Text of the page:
- HISD does not have sanctions for vendors that attempt to obtain board influence over contracts, while other school districts do.
The Los Angeles Unified School District and Miami Dade County Public Schools are among other school districts Null-Lairson auditors reviewed for their report.
Auditors wrote that, at a minimum, HISD officials should adopt the following policies:
- Board members should disclose any financial relationships, including governance responsibilities that exist with vendors.
- Evaluate the need for procedures that exclude vendor work at HISD related to financial relationships, including governance responsibilities board members may have with vendors.
- Board members should abstain from contract votes for those vendors where there are disclosed financial relationships or governance responsibilities.
- Policy should include provisions prohibiting board member involvement in anything other than votes on contract awards.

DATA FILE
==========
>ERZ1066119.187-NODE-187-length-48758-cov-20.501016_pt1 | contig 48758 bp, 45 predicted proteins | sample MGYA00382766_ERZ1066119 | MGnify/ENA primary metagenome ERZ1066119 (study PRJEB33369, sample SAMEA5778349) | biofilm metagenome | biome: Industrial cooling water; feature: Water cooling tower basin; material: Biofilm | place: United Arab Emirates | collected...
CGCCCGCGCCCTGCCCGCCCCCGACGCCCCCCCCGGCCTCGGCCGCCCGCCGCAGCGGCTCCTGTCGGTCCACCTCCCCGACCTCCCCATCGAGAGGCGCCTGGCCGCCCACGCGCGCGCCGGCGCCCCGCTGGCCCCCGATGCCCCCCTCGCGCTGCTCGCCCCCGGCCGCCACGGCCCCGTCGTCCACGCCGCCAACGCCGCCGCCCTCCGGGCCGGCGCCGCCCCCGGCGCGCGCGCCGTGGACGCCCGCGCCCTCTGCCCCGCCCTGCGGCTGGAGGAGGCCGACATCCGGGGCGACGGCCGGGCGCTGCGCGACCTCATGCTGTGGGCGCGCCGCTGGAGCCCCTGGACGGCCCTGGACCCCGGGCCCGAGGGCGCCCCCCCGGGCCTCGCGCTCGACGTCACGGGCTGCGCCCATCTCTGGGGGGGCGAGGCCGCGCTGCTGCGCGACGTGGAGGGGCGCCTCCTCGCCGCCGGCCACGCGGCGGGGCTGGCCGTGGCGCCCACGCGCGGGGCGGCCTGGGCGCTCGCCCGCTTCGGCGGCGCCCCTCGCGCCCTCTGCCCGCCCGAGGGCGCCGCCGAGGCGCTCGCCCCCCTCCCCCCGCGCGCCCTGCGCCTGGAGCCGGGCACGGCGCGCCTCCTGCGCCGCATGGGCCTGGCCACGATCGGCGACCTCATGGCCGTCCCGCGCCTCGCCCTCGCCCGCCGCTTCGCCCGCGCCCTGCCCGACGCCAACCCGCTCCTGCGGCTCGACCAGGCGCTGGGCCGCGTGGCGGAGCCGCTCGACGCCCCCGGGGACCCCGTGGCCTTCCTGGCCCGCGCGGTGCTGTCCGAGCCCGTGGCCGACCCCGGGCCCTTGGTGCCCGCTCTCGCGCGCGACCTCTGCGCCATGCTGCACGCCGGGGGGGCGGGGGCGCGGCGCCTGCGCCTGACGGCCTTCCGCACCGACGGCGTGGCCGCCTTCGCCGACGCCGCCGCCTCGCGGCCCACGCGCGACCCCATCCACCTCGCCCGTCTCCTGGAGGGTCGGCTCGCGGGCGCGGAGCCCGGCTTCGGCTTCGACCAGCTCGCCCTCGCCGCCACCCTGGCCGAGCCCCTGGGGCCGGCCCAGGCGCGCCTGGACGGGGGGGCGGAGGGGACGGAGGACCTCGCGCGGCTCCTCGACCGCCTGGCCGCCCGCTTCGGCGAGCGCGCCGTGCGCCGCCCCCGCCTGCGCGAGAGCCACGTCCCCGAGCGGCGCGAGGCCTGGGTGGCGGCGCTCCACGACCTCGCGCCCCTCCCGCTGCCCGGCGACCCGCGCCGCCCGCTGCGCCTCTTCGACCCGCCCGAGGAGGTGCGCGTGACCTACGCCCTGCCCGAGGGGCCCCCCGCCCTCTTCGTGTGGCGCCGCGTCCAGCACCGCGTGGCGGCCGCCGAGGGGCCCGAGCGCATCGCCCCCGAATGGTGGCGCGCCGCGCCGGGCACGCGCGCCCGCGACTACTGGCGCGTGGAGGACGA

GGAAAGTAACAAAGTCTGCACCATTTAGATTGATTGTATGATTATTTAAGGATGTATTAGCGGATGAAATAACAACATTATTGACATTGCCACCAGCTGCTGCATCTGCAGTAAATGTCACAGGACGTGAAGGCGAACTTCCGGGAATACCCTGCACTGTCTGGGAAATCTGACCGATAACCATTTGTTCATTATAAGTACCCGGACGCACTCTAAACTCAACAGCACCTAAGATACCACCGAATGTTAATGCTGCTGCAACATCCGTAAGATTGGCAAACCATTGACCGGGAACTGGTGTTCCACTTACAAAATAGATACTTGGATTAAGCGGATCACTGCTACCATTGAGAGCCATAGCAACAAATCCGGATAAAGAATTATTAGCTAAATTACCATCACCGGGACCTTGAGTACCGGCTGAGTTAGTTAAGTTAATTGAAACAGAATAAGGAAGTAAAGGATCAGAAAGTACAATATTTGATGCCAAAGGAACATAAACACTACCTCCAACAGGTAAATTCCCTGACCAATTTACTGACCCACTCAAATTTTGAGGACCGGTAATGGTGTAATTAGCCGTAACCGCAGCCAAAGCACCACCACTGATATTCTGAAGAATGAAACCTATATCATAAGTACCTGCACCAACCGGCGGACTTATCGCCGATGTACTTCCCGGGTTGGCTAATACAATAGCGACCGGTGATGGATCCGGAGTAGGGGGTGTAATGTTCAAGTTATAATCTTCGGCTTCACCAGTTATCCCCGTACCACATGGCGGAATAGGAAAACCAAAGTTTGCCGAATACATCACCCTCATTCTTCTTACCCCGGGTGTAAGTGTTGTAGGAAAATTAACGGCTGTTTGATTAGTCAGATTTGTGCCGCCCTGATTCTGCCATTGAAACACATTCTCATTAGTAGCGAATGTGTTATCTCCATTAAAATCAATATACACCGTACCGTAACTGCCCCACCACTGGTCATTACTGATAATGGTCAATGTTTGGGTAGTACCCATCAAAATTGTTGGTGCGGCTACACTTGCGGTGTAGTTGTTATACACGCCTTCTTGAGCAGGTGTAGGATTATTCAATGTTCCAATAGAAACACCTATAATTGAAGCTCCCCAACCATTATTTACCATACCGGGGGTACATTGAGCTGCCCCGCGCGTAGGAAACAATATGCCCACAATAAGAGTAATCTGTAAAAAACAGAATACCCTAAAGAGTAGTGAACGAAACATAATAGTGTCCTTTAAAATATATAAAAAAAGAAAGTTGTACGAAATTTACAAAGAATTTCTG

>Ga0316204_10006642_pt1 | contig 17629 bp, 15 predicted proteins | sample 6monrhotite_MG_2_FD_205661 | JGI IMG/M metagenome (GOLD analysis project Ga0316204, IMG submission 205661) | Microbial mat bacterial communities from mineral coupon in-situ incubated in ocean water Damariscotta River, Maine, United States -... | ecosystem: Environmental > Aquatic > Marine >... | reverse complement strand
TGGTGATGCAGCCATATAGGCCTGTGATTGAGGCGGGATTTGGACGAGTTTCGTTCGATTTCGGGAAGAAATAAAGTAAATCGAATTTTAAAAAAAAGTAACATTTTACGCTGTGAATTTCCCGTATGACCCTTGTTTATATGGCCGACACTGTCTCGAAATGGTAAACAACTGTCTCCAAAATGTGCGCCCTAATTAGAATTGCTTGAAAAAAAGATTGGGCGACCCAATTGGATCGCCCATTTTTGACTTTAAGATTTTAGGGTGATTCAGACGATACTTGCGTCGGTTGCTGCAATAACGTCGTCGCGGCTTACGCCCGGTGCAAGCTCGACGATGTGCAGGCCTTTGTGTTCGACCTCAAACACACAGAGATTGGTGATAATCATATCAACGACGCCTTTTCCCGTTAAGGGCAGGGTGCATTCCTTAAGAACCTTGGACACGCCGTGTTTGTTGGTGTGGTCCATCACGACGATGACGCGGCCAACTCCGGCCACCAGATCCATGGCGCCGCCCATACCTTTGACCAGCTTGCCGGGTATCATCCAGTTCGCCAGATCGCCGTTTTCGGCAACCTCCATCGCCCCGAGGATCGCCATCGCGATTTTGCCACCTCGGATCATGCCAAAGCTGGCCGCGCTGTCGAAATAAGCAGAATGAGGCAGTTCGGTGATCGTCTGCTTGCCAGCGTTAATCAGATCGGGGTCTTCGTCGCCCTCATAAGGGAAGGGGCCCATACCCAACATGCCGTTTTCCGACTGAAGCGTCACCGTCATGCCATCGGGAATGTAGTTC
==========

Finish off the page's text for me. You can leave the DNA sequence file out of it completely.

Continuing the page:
- Board members having an interest in a vendor should communicate with only the superintendent on it and should not be involved in vendor discussions with HISD staff or be involved with vendor meetings with staff.
- (The paperwork board members receive) on contract awards should include documented staff evaluation committee recommendations, and any differences between board recommended contracts and staff committee evaluations should be included in (that paperwork).
Null-Lairson analyzed 15 contracts, ranging from less than $50,000 to greater than $100,000, a certified public accountant with the firm, Charles “Chuck” Yaple, said Thursday. Those contracts were awarded from July 1, 2010, through September 16, 2011, according to the draft audit report.
Null-Lairson conducted the audit along with MGT of America, a consulting firm based in Tallahassee, Fla.; and Mariga CPA in Houston.
Contact Mike Cronin at email@example.com or 713-228-2850. Follow him on Twitter at @michaelccronin or @texaswatchdog.
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Photo of HISD trustees meeting by flickr user Mike McGuff, used via a Creative Commons license.